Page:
( http://en.wikipedia.org/wiki/Beta-carboline )

That didn't tell me much about its "narcotic effects" though. Anyone got more info on this plant?

Also interested in Argemone Mexicana info (Mexican prickly poppy) such as how it is commonly used, what effects and what alkaloids are responsible.

The little info on wikipedia about it of interest is these parts:
QUOTE
This argemone resin contains berberine and protopine, and is used medicinally as a sedative.

This plant and extract there from is also sold online as an herbal marijuana alternative. Argemone mexicana is also used by traditional healers in Mali to treat malaria.[3]

( http://en.wikipedia.org/wiki/Argemone_mexicana )

More info about any of the above, as well as other poppies or other unusual narcotic herbs of interest would be interesting hearing about. No need to mention the more common ones like kava and kratom though =)

I was also told "Pedicularis, Wild Lettuce and Blue Lotus may also be worth a look." But I do not know anything about these ones except that I did try blue lotus extract ones without noticing any effects - any comments on possible use of these ones, and how they should be used and what alkaloids are of interest?

Thanks!


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-Everything I write is fictional entertainment and should not be taken seriously-
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Br@nd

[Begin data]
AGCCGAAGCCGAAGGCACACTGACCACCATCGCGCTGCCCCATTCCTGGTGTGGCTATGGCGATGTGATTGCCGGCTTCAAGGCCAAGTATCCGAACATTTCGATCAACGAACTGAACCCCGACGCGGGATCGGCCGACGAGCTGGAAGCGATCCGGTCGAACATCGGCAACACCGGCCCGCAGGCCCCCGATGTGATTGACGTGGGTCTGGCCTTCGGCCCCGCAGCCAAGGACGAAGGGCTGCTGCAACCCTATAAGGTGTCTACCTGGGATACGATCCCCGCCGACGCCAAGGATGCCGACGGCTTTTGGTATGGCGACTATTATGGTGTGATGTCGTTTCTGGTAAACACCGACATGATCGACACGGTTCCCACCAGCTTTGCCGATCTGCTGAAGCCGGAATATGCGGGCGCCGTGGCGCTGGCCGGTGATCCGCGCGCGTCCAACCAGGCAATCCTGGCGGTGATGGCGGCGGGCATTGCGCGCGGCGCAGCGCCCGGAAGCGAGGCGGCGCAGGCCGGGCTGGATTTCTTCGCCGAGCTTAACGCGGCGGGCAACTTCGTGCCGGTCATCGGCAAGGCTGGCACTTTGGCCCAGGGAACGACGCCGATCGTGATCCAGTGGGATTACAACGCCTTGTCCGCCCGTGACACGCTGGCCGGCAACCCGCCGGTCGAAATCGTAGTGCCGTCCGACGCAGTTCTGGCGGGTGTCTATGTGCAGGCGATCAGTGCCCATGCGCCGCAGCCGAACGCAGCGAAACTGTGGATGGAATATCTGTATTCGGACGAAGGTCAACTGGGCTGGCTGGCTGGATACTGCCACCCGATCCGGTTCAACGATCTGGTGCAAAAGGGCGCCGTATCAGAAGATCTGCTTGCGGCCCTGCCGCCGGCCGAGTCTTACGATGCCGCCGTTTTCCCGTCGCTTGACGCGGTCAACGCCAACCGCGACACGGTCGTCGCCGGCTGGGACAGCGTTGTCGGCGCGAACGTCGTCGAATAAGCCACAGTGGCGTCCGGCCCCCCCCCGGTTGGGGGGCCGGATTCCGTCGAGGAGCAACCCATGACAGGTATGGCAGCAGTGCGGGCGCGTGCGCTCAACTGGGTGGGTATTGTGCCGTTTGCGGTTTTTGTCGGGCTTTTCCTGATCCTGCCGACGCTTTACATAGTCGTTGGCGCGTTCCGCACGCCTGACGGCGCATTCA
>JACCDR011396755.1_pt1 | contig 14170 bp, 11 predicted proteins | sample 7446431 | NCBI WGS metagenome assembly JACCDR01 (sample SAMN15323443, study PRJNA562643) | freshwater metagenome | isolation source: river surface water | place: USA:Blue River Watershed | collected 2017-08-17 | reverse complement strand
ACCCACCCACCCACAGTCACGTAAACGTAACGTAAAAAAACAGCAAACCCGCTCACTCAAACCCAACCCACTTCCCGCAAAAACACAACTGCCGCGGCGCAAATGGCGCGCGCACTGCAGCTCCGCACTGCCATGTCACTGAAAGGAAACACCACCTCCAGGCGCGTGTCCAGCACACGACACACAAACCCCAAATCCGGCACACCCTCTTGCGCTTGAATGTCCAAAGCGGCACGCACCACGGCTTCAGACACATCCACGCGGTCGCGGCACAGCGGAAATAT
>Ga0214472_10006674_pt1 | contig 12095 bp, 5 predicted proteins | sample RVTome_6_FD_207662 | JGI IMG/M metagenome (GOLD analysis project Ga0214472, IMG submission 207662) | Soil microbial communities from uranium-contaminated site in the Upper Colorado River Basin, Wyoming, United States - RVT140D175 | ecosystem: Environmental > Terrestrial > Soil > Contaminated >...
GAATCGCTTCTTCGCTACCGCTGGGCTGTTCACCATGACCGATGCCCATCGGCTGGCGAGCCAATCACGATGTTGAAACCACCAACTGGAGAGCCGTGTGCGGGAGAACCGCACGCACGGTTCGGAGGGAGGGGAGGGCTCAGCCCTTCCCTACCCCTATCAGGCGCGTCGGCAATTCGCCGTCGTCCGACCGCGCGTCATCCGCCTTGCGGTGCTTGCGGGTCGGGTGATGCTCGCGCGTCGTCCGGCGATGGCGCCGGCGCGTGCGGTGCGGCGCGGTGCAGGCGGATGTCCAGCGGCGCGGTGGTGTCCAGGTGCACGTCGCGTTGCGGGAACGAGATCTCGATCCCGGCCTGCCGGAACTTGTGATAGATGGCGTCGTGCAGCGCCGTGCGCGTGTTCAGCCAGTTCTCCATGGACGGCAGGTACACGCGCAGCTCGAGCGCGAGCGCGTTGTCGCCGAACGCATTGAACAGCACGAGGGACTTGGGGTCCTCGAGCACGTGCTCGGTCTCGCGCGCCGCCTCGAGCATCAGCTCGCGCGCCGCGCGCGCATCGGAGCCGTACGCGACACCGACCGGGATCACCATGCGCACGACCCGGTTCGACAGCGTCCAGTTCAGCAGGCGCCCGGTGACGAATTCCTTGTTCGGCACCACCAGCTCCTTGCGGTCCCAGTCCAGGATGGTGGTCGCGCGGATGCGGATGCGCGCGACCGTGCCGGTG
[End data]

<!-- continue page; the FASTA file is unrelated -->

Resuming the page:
post May 12 2008, 03:11 PM
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Hey man,how goes it?I'm also interested in the Prickly Poppy,and recently acquired some seeds from this beautiful plant.I got them about 2 weeks ago,and they are showing no signs of germination.I've never been able to get them to germinate,and it really makes me mad,because I think it would make a lovely addition to my garden.Check out this info I found on them,it says they may be hallucinogenic.
The whole plant is analgesic, antispasmodic, possibly hallucinogenic and sedative. It contains alkaloids similar to those in the opium poppy (P. somniferum) and so can be used as a mild pain-killer.
The fresh yellow, milky, acrid sap contains protein-dissolving substances and has been used in the treatment of warts, cold sores, cutaneous affections, skin diseases, itches etc. It has also been used to treat cataracts and has been taken internally in the treatment of dropsy and jaundice.
The root is alterative and has been used in the treatment of chronic skin diseases.
The flowers are expectorant and have been used in the treatment of coughs and other chest complaints.
The seed is demulcent, emetic, expectorant and laxative. An infusion, in small quantities, is used as a sedative for children, but caution is advised since the oil in the seed is strongly purgative. The seed has also been used as an antidote to snake poisoning.